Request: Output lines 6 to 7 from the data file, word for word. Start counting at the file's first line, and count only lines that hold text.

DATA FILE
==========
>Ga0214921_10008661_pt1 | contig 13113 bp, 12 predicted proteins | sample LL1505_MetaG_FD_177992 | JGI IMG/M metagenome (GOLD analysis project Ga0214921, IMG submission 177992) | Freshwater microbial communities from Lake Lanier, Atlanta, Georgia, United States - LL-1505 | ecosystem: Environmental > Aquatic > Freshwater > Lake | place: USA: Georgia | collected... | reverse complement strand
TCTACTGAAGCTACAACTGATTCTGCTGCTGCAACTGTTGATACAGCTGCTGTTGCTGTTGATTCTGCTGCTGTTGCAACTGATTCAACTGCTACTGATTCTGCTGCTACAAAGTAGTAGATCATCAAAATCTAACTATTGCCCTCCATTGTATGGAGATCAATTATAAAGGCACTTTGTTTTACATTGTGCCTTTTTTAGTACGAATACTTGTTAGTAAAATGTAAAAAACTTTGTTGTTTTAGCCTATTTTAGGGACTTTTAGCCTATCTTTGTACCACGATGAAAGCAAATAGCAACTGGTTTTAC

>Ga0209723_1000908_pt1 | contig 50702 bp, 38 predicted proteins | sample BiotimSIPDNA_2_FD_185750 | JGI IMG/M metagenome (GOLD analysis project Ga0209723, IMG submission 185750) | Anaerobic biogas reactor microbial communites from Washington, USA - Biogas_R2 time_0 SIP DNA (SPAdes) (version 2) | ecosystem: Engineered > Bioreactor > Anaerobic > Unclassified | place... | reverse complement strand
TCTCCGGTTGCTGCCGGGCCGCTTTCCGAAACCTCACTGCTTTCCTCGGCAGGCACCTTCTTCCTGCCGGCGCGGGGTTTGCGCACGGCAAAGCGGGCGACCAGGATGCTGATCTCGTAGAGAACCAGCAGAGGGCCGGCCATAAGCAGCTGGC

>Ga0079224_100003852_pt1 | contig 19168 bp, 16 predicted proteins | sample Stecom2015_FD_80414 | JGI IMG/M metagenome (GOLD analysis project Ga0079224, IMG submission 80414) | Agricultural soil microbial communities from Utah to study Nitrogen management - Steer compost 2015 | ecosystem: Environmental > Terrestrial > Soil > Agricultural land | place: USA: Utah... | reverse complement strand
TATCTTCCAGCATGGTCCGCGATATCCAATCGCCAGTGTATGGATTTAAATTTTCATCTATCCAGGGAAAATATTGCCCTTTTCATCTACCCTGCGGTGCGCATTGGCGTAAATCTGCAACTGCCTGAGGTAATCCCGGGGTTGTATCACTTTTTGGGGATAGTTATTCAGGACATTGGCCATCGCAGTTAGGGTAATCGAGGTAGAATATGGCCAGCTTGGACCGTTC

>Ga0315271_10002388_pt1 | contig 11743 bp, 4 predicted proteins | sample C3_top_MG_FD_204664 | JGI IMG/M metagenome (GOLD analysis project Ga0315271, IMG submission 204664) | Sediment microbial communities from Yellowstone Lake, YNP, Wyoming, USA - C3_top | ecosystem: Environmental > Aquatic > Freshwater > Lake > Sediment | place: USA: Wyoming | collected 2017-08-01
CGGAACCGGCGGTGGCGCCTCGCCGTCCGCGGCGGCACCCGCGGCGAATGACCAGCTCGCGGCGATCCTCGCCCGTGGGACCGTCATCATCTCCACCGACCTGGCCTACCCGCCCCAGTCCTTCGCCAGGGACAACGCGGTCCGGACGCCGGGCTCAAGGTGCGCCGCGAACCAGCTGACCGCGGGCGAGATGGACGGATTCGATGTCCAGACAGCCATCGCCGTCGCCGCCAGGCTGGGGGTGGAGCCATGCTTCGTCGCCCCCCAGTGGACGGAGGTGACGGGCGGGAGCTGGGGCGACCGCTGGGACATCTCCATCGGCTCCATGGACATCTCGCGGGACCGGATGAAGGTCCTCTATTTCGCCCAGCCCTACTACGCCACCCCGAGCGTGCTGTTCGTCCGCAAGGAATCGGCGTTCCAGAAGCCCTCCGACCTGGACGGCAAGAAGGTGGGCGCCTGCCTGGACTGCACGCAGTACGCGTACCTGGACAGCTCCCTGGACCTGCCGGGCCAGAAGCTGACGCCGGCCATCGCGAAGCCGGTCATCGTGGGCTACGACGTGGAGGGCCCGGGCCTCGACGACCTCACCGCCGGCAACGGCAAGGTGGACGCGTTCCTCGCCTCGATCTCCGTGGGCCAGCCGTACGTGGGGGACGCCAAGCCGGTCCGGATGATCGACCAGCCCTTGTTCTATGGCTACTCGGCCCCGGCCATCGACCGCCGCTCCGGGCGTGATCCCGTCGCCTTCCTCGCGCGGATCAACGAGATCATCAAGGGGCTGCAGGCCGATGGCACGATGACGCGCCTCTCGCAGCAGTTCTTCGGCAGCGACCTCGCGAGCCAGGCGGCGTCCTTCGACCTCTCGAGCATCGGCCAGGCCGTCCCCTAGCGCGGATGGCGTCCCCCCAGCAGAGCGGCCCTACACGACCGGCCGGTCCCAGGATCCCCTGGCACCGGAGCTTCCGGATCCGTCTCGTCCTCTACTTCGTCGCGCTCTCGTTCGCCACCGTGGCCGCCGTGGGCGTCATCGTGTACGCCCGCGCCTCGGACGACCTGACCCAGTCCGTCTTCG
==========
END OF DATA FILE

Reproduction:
TATCTTCCAGCATGGTCCGCGATATCCAATCGCCAGTGTATGGATTTAAATTTTCATCTATCCAGGGAAAATATTGCCCTTTTCATCTACCCTGCGGTGCGCATTGGCGTAAATCTGCAACTGCCTGAGGTAATCCCGGGGTTGTATCACTTTTTGGGGATAGTTATTCAGGACATTGGCCATCGCAGTTAGGGTAATCGAGGTAGAATATGGCCAGCTTGGACCGTTC

>Ga0315271_10002388_pt1 | contig 11743 bp, 4 predicted proteins | sample C3_top_MG_FD_204664 | JGI IMG/M metagenome (GOLD analysis project Ga0315271, IMG submission 204664) | Sediment microbial communities from Yellowstone Lake, YNP, Wyoming, USA - C3_top | ecosystem: Environmental > Aquatic > Freshwater > Lake > Sediment | place: USA: Wyoming | collected 2017-08-01